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A new positioning system invented by a VCU professor delivers where GPS fails

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Wei Cheng's system allows a group of devices to know where they are in relation to one another, and could have hundreds of practical applications, from finding a friend at a concert to locating a Lyft driver at the airport. (Photo by Kevin Morley, University Relations)

A Virginia Commonwealth University computer science professor has developed a system that could change how we find friends in crowded places, Uber drivers in busy cities, and even family spread across a cruise ship.

Unlike GPS, which provides location data based on latitude and longitude, this new system — invented by Wei Cheng, Ph.D., assistant professor in the Department of Computer Science in the College of Engineering — tells users where they are compared to others. 

The system allows a group of devices to know where they are in relation to one another, what direction each device is traveling, and how fast each is moving.

“Think of this technology like a swarm of bees,” Cheng said. “The bees all know where the other bees are, and where they’re going.”

Unlike GPS, which provides location data based on latitude and longitude, Cheng's system allows a group of devices to know what direction each device is traveling, and how fast each is moving. (Photo by Kevin Morley, University Relations)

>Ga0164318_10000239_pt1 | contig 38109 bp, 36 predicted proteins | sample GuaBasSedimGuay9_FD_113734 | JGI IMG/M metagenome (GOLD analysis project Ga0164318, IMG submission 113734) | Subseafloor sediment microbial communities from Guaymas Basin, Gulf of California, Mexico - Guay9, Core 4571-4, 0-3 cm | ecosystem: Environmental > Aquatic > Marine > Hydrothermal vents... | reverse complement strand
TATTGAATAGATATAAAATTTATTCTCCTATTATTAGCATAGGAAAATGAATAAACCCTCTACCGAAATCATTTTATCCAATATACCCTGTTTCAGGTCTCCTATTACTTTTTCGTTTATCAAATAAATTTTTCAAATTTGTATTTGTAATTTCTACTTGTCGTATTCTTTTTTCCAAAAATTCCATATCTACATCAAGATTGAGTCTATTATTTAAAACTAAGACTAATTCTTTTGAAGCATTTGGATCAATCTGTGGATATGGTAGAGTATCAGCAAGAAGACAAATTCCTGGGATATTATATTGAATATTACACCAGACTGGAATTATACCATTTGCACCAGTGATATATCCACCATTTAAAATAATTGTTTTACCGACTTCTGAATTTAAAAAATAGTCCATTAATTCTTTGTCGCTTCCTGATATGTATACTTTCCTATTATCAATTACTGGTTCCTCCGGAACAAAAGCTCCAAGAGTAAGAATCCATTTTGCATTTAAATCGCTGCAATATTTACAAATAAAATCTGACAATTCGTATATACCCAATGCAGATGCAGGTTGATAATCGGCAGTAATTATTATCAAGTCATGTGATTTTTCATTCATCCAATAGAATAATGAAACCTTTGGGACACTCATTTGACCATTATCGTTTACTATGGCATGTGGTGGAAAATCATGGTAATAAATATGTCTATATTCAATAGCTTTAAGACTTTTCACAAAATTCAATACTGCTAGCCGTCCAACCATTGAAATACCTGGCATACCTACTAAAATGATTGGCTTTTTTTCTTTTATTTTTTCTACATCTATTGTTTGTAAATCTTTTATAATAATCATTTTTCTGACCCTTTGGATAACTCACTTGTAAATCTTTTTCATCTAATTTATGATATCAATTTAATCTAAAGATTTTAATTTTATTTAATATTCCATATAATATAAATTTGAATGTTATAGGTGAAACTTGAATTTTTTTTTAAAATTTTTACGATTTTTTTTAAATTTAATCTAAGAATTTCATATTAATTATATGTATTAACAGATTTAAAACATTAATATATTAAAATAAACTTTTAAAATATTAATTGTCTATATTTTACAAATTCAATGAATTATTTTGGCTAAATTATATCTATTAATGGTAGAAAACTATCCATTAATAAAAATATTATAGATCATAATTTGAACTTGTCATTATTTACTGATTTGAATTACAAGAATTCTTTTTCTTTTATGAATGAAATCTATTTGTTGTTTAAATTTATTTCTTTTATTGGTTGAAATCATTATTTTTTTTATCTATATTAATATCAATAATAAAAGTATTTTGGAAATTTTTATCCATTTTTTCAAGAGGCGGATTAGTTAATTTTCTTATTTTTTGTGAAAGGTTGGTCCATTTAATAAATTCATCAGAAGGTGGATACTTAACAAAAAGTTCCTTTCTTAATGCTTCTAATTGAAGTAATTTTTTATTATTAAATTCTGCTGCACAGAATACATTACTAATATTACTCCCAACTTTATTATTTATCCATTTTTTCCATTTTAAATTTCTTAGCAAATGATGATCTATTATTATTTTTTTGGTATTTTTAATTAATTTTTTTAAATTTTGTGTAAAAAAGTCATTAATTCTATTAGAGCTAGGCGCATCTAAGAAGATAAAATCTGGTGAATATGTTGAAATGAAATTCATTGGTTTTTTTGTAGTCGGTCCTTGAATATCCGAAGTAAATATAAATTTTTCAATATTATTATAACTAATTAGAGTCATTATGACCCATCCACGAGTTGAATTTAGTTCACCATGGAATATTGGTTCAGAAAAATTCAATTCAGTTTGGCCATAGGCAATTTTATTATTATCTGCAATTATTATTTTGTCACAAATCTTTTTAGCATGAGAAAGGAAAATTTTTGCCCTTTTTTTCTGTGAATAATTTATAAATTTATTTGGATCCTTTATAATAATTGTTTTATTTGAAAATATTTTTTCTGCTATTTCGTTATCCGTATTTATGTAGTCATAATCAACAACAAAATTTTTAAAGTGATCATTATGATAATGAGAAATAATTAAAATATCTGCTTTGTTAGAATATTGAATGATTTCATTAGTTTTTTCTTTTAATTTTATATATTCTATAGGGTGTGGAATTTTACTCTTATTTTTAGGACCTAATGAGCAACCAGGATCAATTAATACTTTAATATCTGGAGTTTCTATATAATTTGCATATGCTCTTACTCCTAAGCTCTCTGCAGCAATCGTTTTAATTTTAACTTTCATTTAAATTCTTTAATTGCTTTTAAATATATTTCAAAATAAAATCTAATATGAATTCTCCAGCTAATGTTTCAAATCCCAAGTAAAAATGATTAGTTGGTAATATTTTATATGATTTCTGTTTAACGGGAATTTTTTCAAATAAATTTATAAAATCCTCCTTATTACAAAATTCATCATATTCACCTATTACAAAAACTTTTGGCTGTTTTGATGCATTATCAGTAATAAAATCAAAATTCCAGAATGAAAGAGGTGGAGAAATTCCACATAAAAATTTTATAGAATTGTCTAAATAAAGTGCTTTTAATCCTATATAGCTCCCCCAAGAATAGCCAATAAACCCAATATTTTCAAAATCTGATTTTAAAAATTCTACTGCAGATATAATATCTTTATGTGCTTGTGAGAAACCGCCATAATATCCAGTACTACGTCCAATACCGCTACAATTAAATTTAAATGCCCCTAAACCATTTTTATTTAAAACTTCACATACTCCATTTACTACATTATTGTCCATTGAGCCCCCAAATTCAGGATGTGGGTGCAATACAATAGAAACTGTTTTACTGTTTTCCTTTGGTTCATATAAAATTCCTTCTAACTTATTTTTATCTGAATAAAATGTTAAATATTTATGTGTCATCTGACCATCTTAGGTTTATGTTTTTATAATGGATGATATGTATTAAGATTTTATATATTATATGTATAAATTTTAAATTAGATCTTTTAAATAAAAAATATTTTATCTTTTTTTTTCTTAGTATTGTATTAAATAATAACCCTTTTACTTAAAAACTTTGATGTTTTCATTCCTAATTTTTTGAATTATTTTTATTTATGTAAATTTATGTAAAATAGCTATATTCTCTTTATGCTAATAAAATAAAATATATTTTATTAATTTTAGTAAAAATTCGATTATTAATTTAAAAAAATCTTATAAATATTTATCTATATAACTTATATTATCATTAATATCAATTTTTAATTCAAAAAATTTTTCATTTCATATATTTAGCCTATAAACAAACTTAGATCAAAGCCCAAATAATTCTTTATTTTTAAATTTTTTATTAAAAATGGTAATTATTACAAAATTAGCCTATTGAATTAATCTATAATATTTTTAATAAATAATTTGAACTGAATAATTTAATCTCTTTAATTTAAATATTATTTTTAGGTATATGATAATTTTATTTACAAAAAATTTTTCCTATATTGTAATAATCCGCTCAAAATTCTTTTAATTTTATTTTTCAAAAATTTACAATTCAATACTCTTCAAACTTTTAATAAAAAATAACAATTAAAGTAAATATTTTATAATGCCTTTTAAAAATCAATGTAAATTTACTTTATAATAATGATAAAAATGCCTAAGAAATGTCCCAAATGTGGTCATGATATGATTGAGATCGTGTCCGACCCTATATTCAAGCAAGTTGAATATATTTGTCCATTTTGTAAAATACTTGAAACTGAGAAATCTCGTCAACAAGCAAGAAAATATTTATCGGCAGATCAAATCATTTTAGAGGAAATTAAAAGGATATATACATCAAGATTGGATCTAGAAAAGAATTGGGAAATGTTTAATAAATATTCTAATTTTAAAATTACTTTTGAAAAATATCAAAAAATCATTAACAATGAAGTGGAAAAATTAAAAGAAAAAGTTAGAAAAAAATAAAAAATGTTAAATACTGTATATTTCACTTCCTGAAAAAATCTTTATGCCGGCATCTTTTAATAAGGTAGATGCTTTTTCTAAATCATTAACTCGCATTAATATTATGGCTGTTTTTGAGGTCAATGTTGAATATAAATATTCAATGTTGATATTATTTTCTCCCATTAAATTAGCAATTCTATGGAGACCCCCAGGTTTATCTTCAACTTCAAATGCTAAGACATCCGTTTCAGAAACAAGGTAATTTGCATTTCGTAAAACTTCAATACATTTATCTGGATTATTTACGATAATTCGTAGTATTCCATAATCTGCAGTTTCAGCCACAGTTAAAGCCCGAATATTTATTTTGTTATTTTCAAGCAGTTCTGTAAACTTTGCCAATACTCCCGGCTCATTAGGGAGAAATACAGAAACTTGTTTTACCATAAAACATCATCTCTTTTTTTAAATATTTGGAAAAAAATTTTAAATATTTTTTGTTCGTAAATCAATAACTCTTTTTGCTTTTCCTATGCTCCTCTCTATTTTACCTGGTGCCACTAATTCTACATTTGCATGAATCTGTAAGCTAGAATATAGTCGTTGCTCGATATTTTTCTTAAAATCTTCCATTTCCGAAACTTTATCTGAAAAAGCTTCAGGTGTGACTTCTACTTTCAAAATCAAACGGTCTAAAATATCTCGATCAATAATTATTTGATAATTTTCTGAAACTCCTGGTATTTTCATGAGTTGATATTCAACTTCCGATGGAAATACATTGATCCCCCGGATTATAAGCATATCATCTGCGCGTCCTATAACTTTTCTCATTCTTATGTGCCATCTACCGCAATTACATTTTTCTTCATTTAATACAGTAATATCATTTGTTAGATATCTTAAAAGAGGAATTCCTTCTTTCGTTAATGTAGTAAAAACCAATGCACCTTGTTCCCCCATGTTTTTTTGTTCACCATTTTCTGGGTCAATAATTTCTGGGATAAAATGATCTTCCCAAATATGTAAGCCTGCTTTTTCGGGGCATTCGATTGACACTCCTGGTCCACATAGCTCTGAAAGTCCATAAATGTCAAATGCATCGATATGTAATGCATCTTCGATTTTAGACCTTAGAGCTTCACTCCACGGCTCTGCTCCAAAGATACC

Unlike GPS, which provides location data based on latitude and longitude, Cheng's system allows a group of devices to know what direction each device is traveling, and how fast each is moving. (Photo by Kevin Morley, University Relations)

What’s different about Cheng’s approach is that positioning is greatly expedited and independent of GPS. For example, he said, it could be used where one cell phone needs to send its location to another cell phone.

“Normally, the message transmission can’t begin until both devices have been located in the same coordinate system,” Cheng said, “and this is difficult if one, or both, are on the move.”

This is important, he said, because if just one signal moves to a new location, it will trigger a relocalization, which means that the positioning message would not have even been sent out.

“My approach reduces localization time and sends out the message as soon as the first device acquires the location of the other, even if they’re moving,” he said.

Think of this technology like a swarm of bees The bees all know where the other bees are, and where they’re going.

Besides faster positioning, Cheng’s invention requires less energy consumption, enhances location privacy and improves location accuracy.

Brent Fagg, technology manager with VCU Innovation Gateway, said Cheng’s technology would be useful in a variety of industries, including vehicle networks such as trucking and taxi services, underwater networks, social networks and even the military.

“GPS isn’t always available, and military vehicles are often on the move,” Fagg said. “Which means the localization procedure is constantly being repeated. This new technology would mean better localization availability, fewer delays, and a reduction in location information leaks, all things that I’m sure are important to the military.”

The rapid localization platform could be incorporated into existing apps and smart devices — including cell phones and drones, he said. And because it isn’t reliant on GPS, it works where GPS devices cannot.

“Imagine being able to easily find a friend at a concert, or a Lyft driver at the airport, or even your Tinder date in a crowded bar,” Fagg said. “We’ve already come up with numerous ways to use this platform, and I doubt we’ve even scratched the surface.”

VCU Innovation Gateway manages intellectual property protection and facilitates commercialization of VCU inventions. For more information, visit the Innovation Gateway website or contact Brent Fagg at bfagg@vcu.edu or 804-827-2211.